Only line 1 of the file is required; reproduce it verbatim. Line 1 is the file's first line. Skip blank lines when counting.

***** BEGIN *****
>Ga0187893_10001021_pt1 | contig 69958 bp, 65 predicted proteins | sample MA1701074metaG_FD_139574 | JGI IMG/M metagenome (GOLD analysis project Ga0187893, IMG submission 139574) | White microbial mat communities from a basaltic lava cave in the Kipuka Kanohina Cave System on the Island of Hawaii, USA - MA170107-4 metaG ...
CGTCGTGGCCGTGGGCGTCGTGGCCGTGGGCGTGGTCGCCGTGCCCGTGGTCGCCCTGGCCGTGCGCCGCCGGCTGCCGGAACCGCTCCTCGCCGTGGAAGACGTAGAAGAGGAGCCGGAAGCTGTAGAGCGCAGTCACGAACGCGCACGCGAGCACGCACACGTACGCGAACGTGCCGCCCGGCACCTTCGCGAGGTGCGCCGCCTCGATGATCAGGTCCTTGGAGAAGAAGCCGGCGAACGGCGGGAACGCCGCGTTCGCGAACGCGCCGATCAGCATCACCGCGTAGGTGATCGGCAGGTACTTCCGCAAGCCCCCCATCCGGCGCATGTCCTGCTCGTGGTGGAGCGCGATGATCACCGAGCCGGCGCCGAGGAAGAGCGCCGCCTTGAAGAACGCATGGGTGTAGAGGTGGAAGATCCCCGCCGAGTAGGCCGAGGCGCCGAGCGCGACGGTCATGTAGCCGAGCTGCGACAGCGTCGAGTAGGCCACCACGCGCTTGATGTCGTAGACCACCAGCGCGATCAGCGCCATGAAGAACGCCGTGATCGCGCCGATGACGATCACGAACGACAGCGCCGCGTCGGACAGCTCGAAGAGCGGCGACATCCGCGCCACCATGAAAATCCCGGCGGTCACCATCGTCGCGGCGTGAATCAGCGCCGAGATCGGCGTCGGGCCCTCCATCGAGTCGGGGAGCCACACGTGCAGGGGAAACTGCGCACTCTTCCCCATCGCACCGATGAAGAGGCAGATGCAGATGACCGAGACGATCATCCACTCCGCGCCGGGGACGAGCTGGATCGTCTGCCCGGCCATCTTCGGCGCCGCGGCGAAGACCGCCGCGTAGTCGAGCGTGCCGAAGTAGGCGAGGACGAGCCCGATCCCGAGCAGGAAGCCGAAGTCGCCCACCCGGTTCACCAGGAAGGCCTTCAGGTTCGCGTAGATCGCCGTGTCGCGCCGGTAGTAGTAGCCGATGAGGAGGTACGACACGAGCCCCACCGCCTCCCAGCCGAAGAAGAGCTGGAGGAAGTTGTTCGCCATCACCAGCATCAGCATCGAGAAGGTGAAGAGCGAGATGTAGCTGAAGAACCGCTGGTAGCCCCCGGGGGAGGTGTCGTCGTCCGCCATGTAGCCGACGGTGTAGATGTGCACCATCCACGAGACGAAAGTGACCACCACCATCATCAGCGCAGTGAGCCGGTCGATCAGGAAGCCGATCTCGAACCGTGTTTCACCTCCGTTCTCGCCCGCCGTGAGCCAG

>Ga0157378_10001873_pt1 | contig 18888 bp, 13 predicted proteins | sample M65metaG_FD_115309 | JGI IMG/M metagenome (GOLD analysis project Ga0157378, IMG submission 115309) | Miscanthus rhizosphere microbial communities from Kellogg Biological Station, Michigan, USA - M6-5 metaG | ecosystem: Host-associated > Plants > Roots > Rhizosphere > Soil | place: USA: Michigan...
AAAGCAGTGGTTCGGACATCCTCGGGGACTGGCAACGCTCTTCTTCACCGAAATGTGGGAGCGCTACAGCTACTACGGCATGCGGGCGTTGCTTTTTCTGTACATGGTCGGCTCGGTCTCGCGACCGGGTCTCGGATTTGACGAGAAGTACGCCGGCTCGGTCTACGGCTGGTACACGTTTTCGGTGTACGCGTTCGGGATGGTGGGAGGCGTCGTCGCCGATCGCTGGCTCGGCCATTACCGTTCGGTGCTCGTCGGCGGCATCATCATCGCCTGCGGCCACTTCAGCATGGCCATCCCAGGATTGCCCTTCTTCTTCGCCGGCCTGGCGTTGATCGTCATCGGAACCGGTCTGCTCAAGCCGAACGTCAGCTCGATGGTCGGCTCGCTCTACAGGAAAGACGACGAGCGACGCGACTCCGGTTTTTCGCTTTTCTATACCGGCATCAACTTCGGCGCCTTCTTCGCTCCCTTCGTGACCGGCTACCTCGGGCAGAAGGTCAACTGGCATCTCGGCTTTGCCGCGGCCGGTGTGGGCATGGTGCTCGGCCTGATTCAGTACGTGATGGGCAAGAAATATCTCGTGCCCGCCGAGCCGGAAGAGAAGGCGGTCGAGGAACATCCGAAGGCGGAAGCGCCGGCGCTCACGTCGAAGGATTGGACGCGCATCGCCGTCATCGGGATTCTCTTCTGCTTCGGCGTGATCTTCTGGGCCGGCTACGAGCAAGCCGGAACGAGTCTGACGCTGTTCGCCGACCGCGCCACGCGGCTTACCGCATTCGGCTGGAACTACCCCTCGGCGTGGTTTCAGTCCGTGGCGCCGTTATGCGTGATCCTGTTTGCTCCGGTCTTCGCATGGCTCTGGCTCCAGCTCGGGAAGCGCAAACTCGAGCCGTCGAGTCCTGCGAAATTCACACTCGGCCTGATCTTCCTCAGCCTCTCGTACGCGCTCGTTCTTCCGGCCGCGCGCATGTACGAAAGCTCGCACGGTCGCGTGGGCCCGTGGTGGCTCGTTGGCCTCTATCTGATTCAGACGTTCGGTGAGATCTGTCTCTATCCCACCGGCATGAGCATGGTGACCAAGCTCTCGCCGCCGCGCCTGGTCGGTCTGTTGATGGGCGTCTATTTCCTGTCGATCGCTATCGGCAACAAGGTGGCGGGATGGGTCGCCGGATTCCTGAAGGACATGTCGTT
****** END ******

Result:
>Ga0187893_10001021_pt1 | contig 69958 bp, 65 predicted proteins | sample MA1701074metaG_FD_139574 | JGI IMG/M metagenome (GOLD analysis project Ga0187893, IMG submission 139574) | White microbial mat communities from a basaltic lava cave in the Kipuka Kanohina Cave System on the Island of Hawaii, USA - MA170107-4 metaG ...